Mark LeVine's The Jazz Theory Book

LesterLester Posts: 1,513Member, Moderator
edited August 2016 in Personal Diaries
As mentioned in the topic Learning to play jazz guitar I bought a Burny RFA-75 archtop from Richard's Guitars and a copy of Mark LeVine's The Jazz Theory Book with the intention of learning jazz guitar. I reckon this book will keep me going at an enjoyable and leisurely pace for a few years.

Okay, first conversation topic: on page 4 it says, "If you can sing an interval accurately, you'll find that the interval is easier to hear when you play it." This has been my weak spot throughout the 40+ years I have been playing guitar and so I want to work on this. A friend tells me that Mozart could not sing, he just heard everything in his head. I suspect that Mozart could have sung intervals accurately. Can you? Should (jazz) guitarists be able to sing and recognise intervals accurately?
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Comments

  • MegiMegi Posts: 6,774Member
    I would say yes, work on this stuff although don't get too hung up on it. I'm lucky in a way (didn't feel lucky at the time!) but I was kind of made to go to violin and piano lessons when I was a kid, and also took music theory classes. I can't play the violin now to save my life, can plonk around a bit on the piano, and a lot of the theory has stayed with me... but the ear training stuff I did when young has helped me over the years. I was made to do exactly what that book is talking about e.g. teacher/examiner plays a low C note, I am asked to sing a note above that by interval - maybe a minor 6th above say, so I would hopefully sing an A flat to get that one right. Sometime they would play a high note and ask for a note an interval below it instead.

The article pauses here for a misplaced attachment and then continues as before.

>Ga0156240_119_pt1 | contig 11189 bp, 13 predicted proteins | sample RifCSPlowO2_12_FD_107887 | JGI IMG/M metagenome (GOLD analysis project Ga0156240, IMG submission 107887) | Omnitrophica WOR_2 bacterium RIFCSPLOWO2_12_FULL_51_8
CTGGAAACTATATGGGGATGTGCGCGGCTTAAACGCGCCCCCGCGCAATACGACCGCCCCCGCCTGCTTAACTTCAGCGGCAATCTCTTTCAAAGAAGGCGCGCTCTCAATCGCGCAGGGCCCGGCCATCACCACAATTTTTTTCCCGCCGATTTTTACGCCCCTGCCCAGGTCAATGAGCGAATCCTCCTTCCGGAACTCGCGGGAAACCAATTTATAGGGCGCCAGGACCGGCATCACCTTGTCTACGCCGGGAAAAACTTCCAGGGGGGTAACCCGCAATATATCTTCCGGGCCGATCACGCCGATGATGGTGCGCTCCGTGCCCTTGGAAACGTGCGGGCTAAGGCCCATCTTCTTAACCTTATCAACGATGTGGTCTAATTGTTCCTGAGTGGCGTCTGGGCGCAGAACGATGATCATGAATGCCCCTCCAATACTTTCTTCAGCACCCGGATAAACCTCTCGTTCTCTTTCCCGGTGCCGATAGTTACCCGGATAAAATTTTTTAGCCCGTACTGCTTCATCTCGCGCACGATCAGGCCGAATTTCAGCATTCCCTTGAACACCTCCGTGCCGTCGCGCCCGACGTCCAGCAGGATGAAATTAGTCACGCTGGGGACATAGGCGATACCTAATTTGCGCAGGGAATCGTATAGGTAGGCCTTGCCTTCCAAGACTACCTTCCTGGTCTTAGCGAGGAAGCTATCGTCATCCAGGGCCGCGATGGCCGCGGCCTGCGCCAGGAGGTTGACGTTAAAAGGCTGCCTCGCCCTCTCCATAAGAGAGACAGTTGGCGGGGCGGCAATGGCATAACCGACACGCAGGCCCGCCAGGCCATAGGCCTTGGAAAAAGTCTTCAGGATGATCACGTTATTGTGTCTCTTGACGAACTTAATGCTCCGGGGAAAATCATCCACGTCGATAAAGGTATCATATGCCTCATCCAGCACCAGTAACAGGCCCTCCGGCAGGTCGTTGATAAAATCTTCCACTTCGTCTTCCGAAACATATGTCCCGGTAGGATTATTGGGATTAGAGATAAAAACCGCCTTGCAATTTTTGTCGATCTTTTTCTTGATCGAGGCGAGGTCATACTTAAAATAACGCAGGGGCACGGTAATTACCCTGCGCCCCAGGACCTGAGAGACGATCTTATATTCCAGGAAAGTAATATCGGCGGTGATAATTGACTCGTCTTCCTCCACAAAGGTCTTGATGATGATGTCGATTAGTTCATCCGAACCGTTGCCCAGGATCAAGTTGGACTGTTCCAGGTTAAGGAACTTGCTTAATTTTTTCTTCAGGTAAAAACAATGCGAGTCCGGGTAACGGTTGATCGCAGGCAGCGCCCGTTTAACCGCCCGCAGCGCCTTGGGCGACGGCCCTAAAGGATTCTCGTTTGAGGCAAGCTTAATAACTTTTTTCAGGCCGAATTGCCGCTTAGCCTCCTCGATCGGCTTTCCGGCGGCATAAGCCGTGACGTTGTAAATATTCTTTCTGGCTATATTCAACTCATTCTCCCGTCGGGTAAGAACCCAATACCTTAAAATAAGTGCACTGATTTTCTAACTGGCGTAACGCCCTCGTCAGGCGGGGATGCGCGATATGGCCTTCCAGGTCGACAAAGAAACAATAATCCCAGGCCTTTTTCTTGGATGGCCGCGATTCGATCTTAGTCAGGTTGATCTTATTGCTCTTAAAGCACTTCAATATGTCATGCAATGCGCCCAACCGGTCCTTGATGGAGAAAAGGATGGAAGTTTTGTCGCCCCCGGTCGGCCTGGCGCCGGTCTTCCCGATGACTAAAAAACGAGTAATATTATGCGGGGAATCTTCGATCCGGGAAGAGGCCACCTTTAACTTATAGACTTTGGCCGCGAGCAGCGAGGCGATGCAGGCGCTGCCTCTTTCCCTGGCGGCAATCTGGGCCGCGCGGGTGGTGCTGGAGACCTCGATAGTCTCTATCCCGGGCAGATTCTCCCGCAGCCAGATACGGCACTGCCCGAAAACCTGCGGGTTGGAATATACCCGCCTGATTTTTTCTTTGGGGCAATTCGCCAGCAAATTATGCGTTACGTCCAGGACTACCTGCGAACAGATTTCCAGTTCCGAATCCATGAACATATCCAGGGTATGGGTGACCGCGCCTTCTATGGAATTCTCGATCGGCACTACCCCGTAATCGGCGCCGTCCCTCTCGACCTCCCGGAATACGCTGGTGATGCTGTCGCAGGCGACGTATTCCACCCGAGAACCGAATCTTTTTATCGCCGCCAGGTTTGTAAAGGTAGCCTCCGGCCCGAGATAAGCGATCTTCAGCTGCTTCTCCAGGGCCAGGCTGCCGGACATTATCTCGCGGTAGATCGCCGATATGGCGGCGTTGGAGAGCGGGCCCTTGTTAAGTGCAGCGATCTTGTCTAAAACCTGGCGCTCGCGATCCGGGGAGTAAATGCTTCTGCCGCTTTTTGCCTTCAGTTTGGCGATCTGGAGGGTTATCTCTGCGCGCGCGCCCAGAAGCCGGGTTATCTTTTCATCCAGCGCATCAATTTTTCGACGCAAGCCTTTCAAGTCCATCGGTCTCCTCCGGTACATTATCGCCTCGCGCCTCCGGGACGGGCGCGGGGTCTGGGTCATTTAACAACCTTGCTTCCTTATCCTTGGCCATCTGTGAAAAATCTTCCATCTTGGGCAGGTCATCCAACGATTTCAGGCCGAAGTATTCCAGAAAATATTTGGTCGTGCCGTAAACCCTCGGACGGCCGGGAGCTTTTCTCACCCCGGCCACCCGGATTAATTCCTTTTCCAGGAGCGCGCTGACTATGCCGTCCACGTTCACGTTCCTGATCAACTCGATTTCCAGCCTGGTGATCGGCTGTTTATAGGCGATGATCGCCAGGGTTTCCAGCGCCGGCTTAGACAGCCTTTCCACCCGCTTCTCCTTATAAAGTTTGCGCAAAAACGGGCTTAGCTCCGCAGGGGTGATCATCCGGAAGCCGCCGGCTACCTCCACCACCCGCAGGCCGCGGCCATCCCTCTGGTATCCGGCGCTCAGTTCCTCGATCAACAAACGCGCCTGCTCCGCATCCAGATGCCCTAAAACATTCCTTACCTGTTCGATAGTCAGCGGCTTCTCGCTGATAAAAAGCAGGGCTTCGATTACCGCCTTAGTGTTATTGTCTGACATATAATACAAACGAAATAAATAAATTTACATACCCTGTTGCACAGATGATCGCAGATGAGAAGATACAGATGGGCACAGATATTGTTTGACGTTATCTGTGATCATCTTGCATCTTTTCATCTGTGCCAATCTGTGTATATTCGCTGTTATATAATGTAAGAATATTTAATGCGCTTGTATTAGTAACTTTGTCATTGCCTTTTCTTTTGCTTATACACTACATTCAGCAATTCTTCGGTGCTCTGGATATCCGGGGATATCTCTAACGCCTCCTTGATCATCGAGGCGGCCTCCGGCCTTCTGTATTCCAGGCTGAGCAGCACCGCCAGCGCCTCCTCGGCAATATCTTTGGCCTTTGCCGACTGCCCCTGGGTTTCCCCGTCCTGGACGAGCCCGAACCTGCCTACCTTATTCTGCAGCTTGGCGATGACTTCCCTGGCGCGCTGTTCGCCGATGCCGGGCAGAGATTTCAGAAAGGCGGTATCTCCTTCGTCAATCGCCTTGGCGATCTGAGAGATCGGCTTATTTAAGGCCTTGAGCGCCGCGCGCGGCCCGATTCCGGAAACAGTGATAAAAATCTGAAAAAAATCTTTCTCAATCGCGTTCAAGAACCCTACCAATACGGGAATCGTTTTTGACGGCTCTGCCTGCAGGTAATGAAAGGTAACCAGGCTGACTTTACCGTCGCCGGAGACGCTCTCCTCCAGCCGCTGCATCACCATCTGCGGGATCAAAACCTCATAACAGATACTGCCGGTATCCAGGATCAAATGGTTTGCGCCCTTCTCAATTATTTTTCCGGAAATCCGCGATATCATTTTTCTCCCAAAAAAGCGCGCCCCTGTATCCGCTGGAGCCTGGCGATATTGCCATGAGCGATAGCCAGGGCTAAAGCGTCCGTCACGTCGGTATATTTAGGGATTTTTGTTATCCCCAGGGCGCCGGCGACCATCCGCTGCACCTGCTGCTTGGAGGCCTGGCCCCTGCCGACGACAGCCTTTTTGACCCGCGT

I would say that for jazz, you do kind of need to hear in your head what you are going to play, and also the harmonies that you are playing over - I'm talking about improvising here really. So if for example, you are learning some lydian mode shapes to use over major chords, you want to get the sound of the lydian mode into your head plus the major type chords you will play it over. The lydian mode has a sharpened 4th/11th which has a distinctive characteristic sound, compared to the natural 4th of a major scale, so that is a key sound to become familiar with in that example.

    For learning to play jazz, I would say don't get too obsessed with intervals specifically, or ear training - don't let it take over your life - but do keep coming back to it and doing a bit when the mood takes you - you will get better over the coming months (years to be honest!). And when you learn something new - a chord/scale/lick or whatever, don't just learn the geography of where to put your fingers, but also try to get the sound of it in your head. Just try to be sound aware as much as possible I guess. It is more important to be able to hear things accurately in your head, although if you can correctly sing something (never mind the quality of your voice)then I think you must be hearing it right. What a ramble, I'll stop now...
  • Mark PMark P Posts: 2,214Member
     Originally Posted By: Lester
    "If you can sing an interval accurately, you'll find that the interval is easier to hear when you play it." This has been my weak spot throughout the 40+ years I have been playing guitar and so I want to work on this. A friend tells me that Mozart could not sing, he just heard everything in his head. I suspect that Mozart could have sung intervals accurately. Can you? Should (jazz) guitarists be able to sing and recognise intervals accurately?


    I think any form of music that requires a degree of improv is made easier for the player if they can hear in their head what they are going to play on the fretboard. It's not an essential by any means but it does help.

    I'll admit with the hearing trick I haven't got anywhere near 100% (yet) BUT it has made a HUGE difference to my playing and enjoyment.